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South Africa: Inflation risks undermine case for equity investors, research says

By David Whitehouse
Posted on Monday, 25 October 2021 17:57

South Africa's central bank Governor Lesetja Kganyago looks on next to finance minister Tito Mboweni as they attend an event to launch a commemorative coin, in Johannesburg
South Africa's central bank governor Lesetja Kganyago. REUTERS/Mfuneko Toyana

The danger that interest rates will need to rise to combat inflation undermines the case for investing in South African equities, new analyst research says.

“The prospect of stagflation as South Africa experiences relatively low economic growth with rising inflation” dims prospects across the board, with the exception of food retail, according to analysis from UK-based Salmour Research. “Should interest rates have to rise due to rising inflation, the effect could potentially be devastating for South Africa.”

South Africa’s key interest rate stands at a record low of 3.5% following a series of cuts in 2020 to counter the fall-out from Covid-19. This year, the monetary policy committee has consistently indicated that the next move will be up. Annual inflation rate rose to 5.0% in September from 4.9% in August, above the midpoint of the central bank’s target range of 3% to 6%.

Higher interest rates would lead to “substantial bad debt provisions” at banks and other lenders, Salmour’s research says. Banks also face increased competition, meaning they should be avoided along with retail credit providers, it adds.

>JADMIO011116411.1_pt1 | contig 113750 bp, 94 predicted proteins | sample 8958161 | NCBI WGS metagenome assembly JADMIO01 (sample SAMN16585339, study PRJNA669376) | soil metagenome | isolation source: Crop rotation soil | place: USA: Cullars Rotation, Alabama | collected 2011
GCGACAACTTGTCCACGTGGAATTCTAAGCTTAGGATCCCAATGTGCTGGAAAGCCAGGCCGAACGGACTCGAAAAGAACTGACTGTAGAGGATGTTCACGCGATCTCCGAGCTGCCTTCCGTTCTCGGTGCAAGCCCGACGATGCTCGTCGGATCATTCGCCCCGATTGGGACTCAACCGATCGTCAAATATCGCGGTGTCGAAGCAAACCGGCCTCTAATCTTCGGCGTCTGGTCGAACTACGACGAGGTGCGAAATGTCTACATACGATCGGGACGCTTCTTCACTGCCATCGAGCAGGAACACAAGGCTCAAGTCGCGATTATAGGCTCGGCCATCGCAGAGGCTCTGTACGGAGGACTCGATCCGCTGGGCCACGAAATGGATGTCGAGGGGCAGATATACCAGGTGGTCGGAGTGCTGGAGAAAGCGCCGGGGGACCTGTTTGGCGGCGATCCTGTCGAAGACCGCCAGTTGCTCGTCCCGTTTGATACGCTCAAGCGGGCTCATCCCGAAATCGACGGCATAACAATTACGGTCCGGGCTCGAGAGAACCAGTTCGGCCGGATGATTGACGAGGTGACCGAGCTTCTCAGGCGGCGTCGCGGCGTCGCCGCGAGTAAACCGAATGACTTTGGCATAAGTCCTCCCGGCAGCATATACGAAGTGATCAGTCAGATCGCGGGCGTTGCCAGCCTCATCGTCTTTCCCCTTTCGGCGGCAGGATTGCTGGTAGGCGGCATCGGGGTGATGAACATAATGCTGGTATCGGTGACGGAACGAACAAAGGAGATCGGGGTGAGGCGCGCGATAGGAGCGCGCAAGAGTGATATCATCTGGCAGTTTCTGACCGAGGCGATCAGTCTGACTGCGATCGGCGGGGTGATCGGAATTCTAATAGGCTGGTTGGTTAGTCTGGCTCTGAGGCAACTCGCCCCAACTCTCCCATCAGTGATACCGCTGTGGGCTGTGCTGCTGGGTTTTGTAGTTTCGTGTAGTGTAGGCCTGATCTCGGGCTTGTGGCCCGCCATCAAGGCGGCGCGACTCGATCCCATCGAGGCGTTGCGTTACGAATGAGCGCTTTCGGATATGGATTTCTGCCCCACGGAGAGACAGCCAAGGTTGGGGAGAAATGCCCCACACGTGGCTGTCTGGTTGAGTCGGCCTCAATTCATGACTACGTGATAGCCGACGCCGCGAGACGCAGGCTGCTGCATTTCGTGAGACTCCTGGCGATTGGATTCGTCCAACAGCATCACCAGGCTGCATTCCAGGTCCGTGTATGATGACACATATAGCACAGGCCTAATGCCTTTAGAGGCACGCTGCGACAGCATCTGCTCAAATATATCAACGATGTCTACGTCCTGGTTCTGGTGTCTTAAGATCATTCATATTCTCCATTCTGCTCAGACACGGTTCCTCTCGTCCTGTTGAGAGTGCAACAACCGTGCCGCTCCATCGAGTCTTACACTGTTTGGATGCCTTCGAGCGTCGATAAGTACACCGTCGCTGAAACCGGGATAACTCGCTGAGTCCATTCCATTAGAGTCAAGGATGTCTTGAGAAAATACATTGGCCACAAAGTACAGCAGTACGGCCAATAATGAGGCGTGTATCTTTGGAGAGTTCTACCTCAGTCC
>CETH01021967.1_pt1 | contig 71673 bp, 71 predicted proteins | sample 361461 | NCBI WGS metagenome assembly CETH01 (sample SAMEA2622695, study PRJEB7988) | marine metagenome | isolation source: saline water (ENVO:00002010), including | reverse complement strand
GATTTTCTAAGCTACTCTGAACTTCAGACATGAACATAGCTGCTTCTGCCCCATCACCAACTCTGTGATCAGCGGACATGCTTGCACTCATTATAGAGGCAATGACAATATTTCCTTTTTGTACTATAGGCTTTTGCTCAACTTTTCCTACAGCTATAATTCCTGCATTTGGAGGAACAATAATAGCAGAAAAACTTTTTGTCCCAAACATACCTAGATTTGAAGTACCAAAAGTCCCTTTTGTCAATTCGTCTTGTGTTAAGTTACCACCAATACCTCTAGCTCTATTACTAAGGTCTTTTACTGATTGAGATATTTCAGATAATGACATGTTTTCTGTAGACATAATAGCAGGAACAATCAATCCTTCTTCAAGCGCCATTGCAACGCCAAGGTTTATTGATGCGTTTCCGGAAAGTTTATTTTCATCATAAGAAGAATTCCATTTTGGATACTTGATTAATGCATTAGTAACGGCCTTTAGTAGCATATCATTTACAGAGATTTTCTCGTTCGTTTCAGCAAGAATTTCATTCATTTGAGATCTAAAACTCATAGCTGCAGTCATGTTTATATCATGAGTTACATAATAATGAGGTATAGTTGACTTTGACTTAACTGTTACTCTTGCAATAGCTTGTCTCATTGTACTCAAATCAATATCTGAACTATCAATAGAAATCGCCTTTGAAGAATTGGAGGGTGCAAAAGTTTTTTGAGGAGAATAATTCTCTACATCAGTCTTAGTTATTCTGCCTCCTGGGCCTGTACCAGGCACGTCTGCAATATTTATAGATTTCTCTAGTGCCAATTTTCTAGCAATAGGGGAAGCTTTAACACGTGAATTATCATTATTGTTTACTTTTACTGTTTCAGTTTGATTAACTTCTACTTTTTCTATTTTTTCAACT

• With taxation likely to rise and the rand predicted to weaken, investors should favour export-driven companies and those who get most of their income outside the country, it says.
  • Domestically, discretionary retailers will be hurt by inflationary pressures and weak spending, the report says.
  • Food retailers are likely to be able to sustain their earnings in an inflationary environment, according to the research. Shoprite, perceived as South Africa’s leading low-price grocery retailer, is “likely to be the biggest beneficiary”, it says.

Windfall over

Some investors voiced optimism after the appointment of Enoch Godongwana as finance minister in August. Investors such as Mesh Pillay, CEO of YW Capital investment in Johannesburg, see Godongwana as both business-friendly and politically astute. Salmour has little confidence that ready solutions are at hand. Years of poor economic policies have left high structural unemployment and low economic growth, the report says.

South Africa, the research points out, now has more unemployed people than the United States, where the population is six times larger. A real long-term reduction in South African unemployment would require economic growth of between 5% to 7% for the next 20 to 30 years, it says.

  • According to the Bureau for Economic Research (BER) at Stellenbosch University, the country’s GDP likely contracted in the third quarter.

In the last 18 months, South Africa has had a windfall from surging commodity prices and mining export receipts, which has helped to prop up balance of payments and the rand, the report says.

That windfall is now seen as being over.

  • Kumba Iron Ore, Anglo American and Glencore were among beneficiaries from higher iron ore prices that have now slid back, while the price of rhodium has also slumped.
  • China’s infrastructure spending has largely ground to a halt due to weakness in the property sector, exposing South African miners to further commodity-price declines.
  • Strong copper prices, the research notes, are of little help, given South Africa’s lack of direct exposure.

Bottom line

Salmour sees food retail as the only domestic bright spot in a gloomy outlook for South African equities.

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